Blasting Continues at CHO Despite Damage Complaints

By: Val Thompson Email
By: Val Thompson Email

May 15, 2013

Blasting is not stopping at the Charlottesville-Albemarle Regional Airport, despite complaints from numerous homeowners near the airport who say the ongoing explosions are damaging their homes.

The CHO Authority decided Wednesday to continue with the blasting and to continue to gather information about the project.

About a dozen homeowners from the nearby Walnut Hill subdivision attended Wednesday morning's meeting, asking authority members why the blasting continued, and questioning whether their claims of damage would be ignored.

"We understand their concerns," said CHO Executive Director Melinda Crawford. "We want to be good neighbors."

Crawford says the airport is now paying for home inspections to be done where residents have claimed damage. But residents like Rit Venerus say, the inspections are coming too late.

"Why is the airport just now undertaking assessments of these damages?" said Venerus. He says he first noticed damage at his house on Redwood Lane in December, and he reported it to the airport.

Crawford says the airport cannot stop the project because the blasting is to put a safety lane at the end of the runway, an FAA requirement.

"It's not an option of not finishing the project," said Crawford.

Venerus says the cracks in his wall are getting progressively longer. He has marked each of them with the date that he first noticed them, and how they are changing. Venerus has found cracks in bedrooms, the garage, on a stone bench beside his outdoor swimming pool, and on the foundation of his house.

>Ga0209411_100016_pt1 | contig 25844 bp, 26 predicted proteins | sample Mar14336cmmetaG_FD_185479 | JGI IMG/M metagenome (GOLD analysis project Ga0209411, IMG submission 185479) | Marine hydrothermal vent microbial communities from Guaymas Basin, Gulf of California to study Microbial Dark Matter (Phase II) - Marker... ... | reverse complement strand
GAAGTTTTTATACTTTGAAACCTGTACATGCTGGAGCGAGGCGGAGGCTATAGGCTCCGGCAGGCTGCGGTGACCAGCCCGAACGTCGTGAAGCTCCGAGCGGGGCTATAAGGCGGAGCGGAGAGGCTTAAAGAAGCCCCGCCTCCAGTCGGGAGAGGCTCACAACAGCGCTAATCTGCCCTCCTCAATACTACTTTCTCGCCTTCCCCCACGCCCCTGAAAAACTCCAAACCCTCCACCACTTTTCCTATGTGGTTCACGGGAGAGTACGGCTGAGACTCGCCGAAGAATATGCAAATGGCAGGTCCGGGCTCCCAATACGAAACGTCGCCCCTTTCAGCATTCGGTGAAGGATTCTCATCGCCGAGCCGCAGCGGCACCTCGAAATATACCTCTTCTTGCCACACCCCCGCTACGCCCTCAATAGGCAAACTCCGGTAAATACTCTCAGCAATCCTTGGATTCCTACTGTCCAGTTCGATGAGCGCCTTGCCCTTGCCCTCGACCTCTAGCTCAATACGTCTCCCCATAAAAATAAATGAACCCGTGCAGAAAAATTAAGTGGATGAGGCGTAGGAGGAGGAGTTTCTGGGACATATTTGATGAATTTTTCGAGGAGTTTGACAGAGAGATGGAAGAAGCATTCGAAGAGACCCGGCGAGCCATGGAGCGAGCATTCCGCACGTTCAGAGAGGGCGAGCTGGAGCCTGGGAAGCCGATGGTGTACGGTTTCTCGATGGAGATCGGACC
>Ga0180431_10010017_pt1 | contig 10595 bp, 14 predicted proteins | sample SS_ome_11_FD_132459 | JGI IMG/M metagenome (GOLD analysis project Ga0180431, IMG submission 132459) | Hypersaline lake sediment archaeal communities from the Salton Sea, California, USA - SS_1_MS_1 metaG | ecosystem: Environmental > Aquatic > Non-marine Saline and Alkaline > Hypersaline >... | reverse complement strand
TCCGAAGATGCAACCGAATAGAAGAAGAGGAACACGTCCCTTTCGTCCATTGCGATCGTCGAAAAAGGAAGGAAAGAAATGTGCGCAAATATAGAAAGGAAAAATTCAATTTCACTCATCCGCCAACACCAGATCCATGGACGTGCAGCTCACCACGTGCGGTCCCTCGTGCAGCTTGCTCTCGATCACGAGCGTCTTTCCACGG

"The fact that a government authority will allow that damage to continue knowing that there are reports of damage is just alarming to me," said Venerus.

Airport authority chairman Bill Kehoe says he cannot guarantee that blasting will not continue, even after this runway project is completed, although he'd like to.

"Personally, I would like to get this blasting stopped and get it finished and not have to do it again," said Kehoe. But he says he is not sure if he can legally ban blasting at the site.

Crawford says the airport has been using blasting every since 1955.

The blasts happen about four times a week, and Crawford says they will continue at that rate for another month. After that, she says, the blasts will taper off to just once every couple weeks, until they finish in October.

Several homeowners also expressed concerns Wednesday that their damage claims will be ignored by the blasting company, Maine Drilling and Blasting. That company did not return a request for a comment from the Newsplex.

However, Crawford says the homeowners will be protected.

"If it's proven that the damages are associated with their project, there are mechanisms that would make sure that these homeowners were made whole," said Crawford.


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